Forum for Science, Industry and Business

Sponsored by:     3M 
Search our Site:

 

Big Hole Filled in Cloud Research

04.07.2011
Planes may punch precipitation-producing holes or canals into clouds, and thereby increase precipitation near airports

Under certain conditions, private and commercial propeller planes and jet aircraft may induce odd-shaped holes or canals into clouds as they fly through them. These holes and canals have long fascinated the public and now new research shows they may affect precipitation in and around airports with frequent cloud cover in the wintertime.

Here is how: Planes may produce ice particles by freezing cloud droplets that cool as they flow around the tips of propellers, over wings or over jet aircraft, and thereby unintentionally seed clouds. These seeding ice particles attract more moisture, becoming heavier, and then "snow out" or fall out of the cloud as snow along the path of a plane, thereby creating a hole in a cloud.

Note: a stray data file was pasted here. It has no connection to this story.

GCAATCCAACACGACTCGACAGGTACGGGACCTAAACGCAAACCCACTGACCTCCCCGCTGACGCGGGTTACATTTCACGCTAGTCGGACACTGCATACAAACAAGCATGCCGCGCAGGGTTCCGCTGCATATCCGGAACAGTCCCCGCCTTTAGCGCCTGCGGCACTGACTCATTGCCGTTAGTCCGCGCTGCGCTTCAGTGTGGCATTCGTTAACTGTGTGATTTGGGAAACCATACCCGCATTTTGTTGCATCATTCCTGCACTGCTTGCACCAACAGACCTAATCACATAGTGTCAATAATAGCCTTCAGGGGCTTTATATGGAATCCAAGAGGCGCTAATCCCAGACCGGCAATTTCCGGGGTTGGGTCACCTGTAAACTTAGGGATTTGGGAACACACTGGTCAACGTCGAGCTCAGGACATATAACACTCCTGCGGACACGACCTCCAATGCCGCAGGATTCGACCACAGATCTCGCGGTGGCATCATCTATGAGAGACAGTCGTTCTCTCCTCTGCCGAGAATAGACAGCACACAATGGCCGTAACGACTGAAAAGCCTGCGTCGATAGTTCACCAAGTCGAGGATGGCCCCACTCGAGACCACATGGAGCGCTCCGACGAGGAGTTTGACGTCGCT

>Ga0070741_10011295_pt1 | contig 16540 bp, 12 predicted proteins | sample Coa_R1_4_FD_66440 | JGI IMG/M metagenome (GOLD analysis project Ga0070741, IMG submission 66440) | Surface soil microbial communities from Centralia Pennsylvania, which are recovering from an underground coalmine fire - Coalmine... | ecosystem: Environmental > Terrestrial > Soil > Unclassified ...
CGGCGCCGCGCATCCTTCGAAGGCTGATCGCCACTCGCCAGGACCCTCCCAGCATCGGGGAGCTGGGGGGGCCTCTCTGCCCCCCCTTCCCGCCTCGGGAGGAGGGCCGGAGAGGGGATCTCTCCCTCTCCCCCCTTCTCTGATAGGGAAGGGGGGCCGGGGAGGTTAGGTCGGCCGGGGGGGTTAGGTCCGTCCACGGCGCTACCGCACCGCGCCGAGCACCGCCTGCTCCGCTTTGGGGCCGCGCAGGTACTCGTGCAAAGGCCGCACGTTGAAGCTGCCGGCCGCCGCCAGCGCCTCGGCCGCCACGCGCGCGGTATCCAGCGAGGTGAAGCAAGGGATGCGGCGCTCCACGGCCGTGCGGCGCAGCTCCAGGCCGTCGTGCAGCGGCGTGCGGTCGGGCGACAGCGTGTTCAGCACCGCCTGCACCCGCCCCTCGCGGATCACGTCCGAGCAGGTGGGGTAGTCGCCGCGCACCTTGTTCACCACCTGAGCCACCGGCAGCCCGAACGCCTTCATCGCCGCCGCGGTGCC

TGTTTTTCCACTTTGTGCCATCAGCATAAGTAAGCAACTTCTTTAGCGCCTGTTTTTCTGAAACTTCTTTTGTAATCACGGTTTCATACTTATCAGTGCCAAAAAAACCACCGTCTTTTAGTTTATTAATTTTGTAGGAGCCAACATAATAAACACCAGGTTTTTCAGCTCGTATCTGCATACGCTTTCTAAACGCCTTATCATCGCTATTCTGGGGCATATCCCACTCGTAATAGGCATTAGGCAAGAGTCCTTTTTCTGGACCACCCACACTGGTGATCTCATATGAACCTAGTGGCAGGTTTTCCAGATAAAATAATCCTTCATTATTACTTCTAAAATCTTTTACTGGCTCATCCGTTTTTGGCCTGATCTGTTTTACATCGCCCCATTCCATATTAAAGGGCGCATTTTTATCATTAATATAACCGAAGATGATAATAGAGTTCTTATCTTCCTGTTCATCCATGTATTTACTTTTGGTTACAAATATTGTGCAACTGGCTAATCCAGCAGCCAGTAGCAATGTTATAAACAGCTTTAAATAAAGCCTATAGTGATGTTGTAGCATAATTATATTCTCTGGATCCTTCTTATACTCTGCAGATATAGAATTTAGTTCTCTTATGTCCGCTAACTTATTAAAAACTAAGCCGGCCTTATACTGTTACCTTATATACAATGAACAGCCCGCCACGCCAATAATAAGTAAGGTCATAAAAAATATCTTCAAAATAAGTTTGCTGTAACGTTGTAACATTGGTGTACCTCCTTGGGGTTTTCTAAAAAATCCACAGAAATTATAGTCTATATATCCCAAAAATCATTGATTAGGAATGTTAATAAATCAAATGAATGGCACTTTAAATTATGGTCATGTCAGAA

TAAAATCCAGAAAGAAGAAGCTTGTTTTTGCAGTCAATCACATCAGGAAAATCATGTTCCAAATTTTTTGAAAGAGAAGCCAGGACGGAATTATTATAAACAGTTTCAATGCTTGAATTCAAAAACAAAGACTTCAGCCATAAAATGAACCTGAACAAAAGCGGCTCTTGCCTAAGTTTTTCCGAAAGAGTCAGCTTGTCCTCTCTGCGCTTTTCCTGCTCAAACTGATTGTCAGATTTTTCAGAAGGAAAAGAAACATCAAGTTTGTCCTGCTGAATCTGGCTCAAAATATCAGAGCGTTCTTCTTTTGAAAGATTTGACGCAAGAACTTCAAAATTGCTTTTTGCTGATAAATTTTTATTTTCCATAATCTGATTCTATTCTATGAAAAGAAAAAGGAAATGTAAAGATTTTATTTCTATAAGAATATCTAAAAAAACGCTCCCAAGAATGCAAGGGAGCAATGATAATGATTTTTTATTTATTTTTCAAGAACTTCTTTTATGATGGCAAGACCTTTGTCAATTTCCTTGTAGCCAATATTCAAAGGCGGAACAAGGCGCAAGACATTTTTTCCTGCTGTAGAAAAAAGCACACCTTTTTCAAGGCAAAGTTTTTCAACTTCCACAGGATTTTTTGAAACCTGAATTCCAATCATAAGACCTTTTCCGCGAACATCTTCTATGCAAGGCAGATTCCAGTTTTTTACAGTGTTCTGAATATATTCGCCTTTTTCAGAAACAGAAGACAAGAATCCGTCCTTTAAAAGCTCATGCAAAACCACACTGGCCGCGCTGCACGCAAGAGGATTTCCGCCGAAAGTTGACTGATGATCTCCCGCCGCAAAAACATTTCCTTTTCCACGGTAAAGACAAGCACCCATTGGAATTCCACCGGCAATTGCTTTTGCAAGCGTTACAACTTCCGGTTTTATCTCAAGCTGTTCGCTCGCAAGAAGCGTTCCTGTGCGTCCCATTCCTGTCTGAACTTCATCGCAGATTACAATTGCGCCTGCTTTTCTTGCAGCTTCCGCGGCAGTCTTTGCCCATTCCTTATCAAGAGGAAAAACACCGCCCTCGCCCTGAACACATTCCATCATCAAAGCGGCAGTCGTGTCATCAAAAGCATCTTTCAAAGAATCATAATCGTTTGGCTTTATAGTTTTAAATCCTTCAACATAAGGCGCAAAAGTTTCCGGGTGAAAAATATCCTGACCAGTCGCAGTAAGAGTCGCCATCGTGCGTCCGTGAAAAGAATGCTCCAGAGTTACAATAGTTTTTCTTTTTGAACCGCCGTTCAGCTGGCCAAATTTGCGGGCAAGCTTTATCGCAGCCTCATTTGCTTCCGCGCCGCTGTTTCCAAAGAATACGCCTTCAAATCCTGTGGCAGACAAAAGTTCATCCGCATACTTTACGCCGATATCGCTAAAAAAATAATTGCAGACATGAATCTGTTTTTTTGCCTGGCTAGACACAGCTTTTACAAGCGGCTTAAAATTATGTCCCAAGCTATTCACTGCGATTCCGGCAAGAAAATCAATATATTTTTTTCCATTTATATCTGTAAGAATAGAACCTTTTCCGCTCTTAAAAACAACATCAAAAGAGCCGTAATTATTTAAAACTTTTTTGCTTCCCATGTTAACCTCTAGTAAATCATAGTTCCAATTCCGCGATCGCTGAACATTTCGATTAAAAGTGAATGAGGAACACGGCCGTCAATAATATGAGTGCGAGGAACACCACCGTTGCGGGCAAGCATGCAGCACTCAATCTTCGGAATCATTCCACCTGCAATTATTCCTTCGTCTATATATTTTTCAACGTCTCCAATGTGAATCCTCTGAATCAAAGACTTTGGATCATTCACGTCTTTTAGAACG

The effects of this inadvertent cloud seeding are similar to the effects of the intentional seeding of clouds: that is, both processes may increase the amount of precipitation falling from clouds.

The study, which was partially funded by the National Center for Atmospheric Research (NCAR) in Boulder, Colo., appears in the July 1, 2011 issue of the journal Science. NCAR is partially funded by the National Science Foundation.

"It is unlikely that the hole-punching ability of planes affects global climate," says Andrew Heymsfield of NCAR, the study's lead author. But because the hole-punching ability of planes is particularly high when they fly through low subfreezing clouds, major airports that are covered in low clouds during winter are particularly vulnerable to precipitation associated with this inadvertent seeding.

This vulnerability means it may be necessary to de-ice planes more frequently, Heymsfield says. Also, because weather station records that climate modelers incorporate into climate predictions are housed at airports in the Arctic and Antarctic, climate predictions for these areas may be influenced by local weather conditions caused by inadvertent seeding near those airports.